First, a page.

The short period length of the expression profiles of clock, period, and cry2 in DD might therefore reflect a molecular clock period shorter than 24 hours. Interestingly, ckε and slimb, which also showed short periodicity in both LD and DD (ckε τLD = 12 h, τDD = 12 h; slimb τLD = 12 h, τDD = 12 h; Supplementary Fig. 3), encode two regulatory factors of the circadian clock which are involved in PER degradation46,47, and thus in period length definition48.
Castellana et al. observed that genes oscillating with a periodicity of about 12 hours are more likely to be evolutionary ancient and essential for cellular functions, suggesting that their short periodicity may reflect the periodicity of ancient clocks49. Short periodicities in the expression profile of several clock and clock-controlled genes in DD might suggest that not only the architecture but also the features of ancient endogenous clocks have been conserved in krill throughout speciation.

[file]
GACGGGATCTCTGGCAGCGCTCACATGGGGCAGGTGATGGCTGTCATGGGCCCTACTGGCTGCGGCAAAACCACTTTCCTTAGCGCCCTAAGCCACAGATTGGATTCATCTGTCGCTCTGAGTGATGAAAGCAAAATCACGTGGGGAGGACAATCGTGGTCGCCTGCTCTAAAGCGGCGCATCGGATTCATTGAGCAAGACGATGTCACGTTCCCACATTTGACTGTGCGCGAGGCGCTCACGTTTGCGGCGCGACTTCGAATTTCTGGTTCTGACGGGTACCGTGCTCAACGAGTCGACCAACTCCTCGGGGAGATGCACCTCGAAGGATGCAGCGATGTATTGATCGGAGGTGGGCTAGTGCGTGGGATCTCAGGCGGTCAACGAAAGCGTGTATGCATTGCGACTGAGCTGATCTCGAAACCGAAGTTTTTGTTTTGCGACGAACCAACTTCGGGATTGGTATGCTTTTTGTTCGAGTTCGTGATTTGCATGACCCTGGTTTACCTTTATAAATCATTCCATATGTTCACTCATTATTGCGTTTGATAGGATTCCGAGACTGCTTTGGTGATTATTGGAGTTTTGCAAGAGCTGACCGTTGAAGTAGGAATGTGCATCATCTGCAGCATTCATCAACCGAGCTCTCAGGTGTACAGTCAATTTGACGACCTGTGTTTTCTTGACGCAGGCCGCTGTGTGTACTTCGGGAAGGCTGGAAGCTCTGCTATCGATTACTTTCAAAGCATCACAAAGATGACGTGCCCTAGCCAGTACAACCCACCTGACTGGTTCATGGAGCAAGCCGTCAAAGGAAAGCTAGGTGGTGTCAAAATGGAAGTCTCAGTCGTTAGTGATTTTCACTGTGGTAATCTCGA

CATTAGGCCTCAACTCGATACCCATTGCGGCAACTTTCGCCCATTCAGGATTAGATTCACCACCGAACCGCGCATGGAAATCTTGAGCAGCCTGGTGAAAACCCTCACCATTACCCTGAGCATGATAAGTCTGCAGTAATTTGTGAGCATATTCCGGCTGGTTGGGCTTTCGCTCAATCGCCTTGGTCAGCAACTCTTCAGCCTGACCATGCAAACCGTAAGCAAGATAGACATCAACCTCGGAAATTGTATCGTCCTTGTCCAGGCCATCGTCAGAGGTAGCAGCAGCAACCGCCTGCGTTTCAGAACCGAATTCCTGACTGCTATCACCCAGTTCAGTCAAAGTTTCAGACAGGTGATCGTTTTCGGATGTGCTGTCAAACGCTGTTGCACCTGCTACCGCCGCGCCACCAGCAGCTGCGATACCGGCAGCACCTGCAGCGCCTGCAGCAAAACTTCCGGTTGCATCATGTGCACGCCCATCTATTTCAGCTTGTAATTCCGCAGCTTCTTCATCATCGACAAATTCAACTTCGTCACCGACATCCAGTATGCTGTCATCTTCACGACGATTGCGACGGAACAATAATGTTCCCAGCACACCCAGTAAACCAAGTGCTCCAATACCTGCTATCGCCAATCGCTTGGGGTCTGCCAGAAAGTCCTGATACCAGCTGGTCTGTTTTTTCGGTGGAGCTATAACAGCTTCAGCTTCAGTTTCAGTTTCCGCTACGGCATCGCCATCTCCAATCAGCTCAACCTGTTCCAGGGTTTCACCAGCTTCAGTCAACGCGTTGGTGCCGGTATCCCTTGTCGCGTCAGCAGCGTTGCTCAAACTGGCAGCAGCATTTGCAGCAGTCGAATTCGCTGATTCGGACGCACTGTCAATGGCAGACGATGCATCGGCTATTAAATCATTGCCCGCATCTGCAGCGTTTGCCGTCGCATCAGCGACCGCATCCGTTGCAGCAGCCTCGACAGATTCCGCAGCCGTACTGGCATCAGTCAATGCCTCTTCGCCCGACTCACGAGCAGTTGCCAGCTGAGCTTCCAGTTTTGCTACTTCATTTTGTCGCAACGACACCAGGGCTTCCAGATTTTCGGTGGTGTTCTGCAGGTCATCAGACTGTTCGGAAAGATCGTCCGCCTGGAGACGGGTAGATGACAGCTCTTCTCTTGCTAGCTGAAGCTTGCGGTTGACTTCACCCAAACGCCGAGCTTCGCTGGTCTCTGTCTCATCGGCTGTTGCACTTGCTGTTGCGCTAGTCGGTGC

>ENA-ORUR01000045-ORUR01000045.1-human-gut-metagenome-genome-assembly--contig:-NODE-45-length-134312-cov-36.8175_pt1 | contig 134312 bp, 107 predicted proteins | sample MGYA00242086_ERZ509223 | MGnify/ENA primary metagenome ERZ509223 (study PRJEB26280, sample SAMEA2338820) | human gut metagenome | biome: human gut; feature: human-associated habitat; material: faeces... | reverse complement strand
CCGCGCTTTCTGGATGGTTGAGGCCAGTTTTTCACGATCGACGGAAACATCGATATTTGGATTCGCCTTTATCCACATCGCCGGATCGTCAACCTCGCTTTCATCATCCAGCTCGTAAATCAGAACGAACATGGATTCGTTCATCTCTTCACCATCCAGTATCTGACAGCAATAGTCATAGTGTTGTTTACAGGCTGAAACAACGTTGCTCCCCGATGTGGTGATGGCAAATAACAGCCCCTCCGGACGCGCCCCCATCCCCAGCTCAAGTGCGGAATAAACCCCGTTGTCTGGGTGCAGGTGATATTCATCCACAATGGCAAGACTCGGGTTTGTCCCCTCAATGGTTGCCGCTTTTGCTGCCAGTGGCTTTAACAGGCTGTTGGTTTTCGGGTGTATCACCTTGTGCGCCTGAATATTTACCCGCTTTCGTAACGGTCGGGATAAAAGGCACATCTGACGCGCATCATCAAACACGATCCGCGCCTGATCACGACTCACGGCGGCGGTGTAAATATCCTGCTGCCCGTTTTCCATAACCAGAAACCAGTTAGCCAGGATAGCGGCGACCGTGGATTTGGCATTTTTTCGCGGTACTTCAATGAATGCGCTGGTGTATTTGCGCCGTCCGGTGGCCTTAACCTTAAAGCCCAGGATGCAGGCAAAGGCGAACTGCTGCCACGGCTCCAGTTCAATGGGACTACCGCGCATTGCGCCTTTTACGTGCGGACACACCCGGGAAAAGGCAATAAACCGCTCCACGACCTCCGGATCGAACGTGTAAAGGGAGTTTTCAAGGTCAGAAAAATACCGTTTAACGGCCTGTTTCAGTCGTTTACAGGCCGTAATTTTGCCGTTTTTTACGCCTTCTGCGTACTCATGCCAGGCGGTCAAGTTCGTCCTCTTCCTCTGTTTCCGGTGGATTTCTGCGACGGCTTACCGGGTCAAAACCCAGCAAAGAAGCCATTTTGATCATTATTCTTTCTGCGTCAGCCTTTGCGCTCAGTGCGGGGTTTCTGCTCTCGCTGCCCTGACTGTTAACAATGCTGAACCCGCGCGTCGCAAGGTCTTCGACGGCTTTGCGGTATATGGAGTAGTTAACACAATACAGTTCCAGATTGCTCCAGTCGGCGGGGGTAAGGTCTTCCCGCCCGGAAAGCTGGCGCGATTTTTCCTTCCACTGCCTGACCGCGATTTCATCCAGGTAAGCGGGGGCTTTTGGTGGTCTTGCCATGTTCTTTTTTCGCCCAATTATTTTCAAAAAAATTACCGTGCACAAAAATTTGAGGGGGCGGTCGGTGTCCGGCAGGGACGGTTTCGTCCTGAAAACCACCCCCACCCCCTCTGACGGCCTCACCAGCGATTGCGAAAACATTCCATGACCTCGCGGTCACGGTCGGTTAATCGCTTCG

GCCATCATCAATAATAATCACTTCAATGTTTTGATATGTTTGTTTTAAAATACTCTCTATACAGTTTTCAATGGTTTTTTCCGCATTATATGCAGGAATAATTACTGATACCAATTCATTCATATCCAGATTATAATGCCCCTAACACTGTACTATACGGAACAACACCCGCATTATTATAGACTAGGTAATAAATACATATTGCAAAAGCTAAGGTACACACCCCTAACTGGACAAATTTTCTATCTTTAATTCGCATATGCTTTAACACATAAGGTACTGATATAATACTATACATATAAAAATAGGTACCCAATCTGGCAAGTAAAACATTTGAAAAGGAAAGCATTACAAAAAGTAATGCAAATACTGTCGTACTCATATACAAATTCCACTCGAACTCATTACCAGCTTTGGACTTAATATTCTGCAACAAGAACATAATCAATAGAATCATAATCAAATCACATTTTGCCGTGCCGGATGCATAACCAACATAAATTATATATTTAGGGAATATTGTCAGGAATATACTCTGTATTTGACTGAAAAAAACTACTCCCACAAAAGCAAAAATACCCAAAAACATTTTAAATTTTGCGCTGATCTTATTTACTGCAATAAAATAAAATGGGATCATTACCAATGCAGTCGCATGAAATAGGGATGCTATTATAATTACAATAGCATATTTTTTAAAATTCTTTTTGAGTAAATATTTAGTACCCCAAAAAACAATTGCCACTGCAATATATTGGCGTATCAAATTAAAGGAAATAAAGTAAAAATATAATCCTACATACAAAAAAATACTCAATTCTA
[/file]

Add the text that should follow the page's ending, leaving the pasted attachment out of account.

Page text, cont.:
In LD, 508 genes were grouped under the “Metabolic Process” GO term (Supplementary Table 5). 55.1% of these genes had peaks of expression at night (from ZT18 to ZT21) corresponding to a high levels of activity and oxygen consumption13 when krill swim to surface layers to feed. In particular, five out of ten genes encoding proteins involved in glycolysis were up-regulated through the night, from ZT15 to ZT3 [fructose-bisphosphate aldolase, glyceraldehyde 3-phosphate dehydrogenase (GAPDH), enolase (ENO), and pyruvate kinase (PK), and the rate-limiting enzyme phosphofructokinase (PFK); Fig. 4A). The only exception was represented by the first enzyme of the glycolysis pathway (hexokinase) that showed a peak at ZT3. Since hexokinase is also involved in gluconeogenesis and chitin synthesis, we analysed the expression profiles of six oscillating genes [phosphoenolpyruvate carboxykinase (PCK), glutamine:fructose-6-phosphate aminotransferase, UDP-N-acetylglucosamine pyrophosphorylase, chitin synthase (CHS), and glutamine synthetase; Fig. 4A] related to these metabolic pathways, and all of them showed a peak of expression at ZT3. Several genes involved in oxidative metabolism (four components of ATP synthase, 8 subunits of Complex I, one subunit of Complex III and 5 subunits of Complex IV) and one gene encoding an enzyme of the citric acid cycle [succinate-CoA ligase (SCS); Fig. 4A] showed a peak of expression at ZT15 (near lights-off). Furthermore, we detected an over-expression of genes involved in fatty acid synthesis [acetyl-CoA carboxylase (ACAC), fatty acid synthase, acyl-CoA synthetase (ACS); Fig. 4A] from middle afternoon through the night (from ZT12 to ZT0), By contrast, e genes involved in mitochondrial fatty acid β-oxidation [acyl-CoA dehydrogenase (ACAD) and enoyl-CoA isomerase (ECI); Fig. 4A] had a peak of expression in the first part of the day (from ZT3 to ZT12). Finally, genes encoding proteins involved in glycogen synthesis [glycogen synthase (GYS) and branching enzyme (GBE); Fig. 4A] and glycogenolysis [alpha glucosidase, glycogen phosphorylase (PYG), glycogen debranching enzyme (GDE); Fig. 4A] showed peaks of expression at ZT21 and ZT15-21, respectively. The overlap between aerobic respiration (glycolysis, citric acid cycle, and oxidative metabolism) and energy-storage pathways (fatty acid and glycogen biosynthetic pathways), as well as the antiphase relationships between aerobic respiration and the main carbohydrate anabolic processes (gluconeogenesis and chitin synthesis), and between fatty acids synthesis and breakdown (Fig. 4B), are reminiscent of the profiles and relationships which have been observed in LL natural conditions14. However, the main difference between the gene expression signatures defined in LD (present study) and those obtained in nature during the Antarctic Summer14 consists of a ~12 hours phase shift of all metabolic processes. For example, aerobic respiration took place at the beginning of the night in LD and at the beginning of the day in LL (11). A robust light-dark regime (such as LD 16:8, i.e. a typical spring/autumn photoperiod) represents a strong Zeitgeber that is able to synchronize gene expression, aerobic respiration, feeding activity, and DVM with the beginning of the dark phase. By contrast, during the Antarctic Summer14, the dawn light transition – characterized by an increase in light irradiance and a specific spectral composition of light – could represent the most effective Zeitgeber, and thus the one responsible for the observed ~12 hour phase shift modifying the temporal orchestration of physiology and behaviour. This hypothesis is in line with the weak DVM and the loss of the daily feeding schedules shown by krill during summer and winter50,51.